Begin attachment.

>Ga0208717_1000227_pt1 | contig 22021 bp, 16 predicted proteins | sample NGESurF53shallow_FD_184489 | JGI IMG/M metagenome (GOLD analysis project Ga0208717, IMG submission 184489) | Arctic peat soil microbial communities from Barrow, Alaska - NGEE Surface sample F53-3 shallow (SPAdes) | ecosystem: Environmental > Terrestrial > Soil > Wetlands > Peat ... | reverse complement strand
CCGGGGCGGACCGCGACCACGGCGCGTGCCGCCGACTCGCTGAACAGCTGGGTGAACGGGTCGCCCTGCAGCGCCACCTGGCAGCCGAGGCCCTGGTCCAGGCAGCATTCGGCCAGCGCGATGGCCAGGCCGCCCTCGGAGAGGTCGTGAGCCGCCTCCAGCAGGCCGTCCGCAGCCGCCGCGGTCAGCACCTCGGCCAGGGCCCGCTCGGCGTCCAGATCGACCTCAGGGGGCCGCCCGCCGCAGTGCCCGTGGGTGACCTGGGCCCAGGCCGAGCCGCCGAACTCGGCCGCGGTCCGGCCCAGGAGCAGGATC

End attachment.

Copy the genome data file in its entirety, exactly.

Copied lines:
>Ga0208717_1000227_pt1 | contig 22021 bp, 16 predicted proteins | sample NGESurF53shallow_FD_184489 | JGI IMG/M metagenome (GOLD analysis project Ga0208717, IMG submission 184489) | Arctic peat soil microbial communities from Barrow, Alaska - NGEE Surface sample F53-3 shallow (SPAdes) | ecosystem: Environmental > Terrestrial > Soil > Wetlands > Peat ... | reverse complement strand
CCGGGGCGGACCGCGACCACGGCGCGTGCCGCCGACTCGCTGAACAGCTGGGTGAACGGGTCGCCCTGCAGCGCCACCTGGCAGCCGAGGCCCTGGTCCAGGCAGCATTCGGCCAGCGCGATGGCCAGGCCGCCCTCGGAGAGGTCGTGAGCCGCCTCCAGCAGGCCGTCCGCAGCCGCCGCGGTCAGCACCTCGGCCAGGGCCCGCTCGGCGTCCAGATCGACCTCAGGGGGCCGCCCGCCGCAGTGCCCGTGGGTGACCTGGGCCCAGGCCGAGCCGCCGAACTCGGCCGCGGTCCGGCCCAGGAGCAGGATC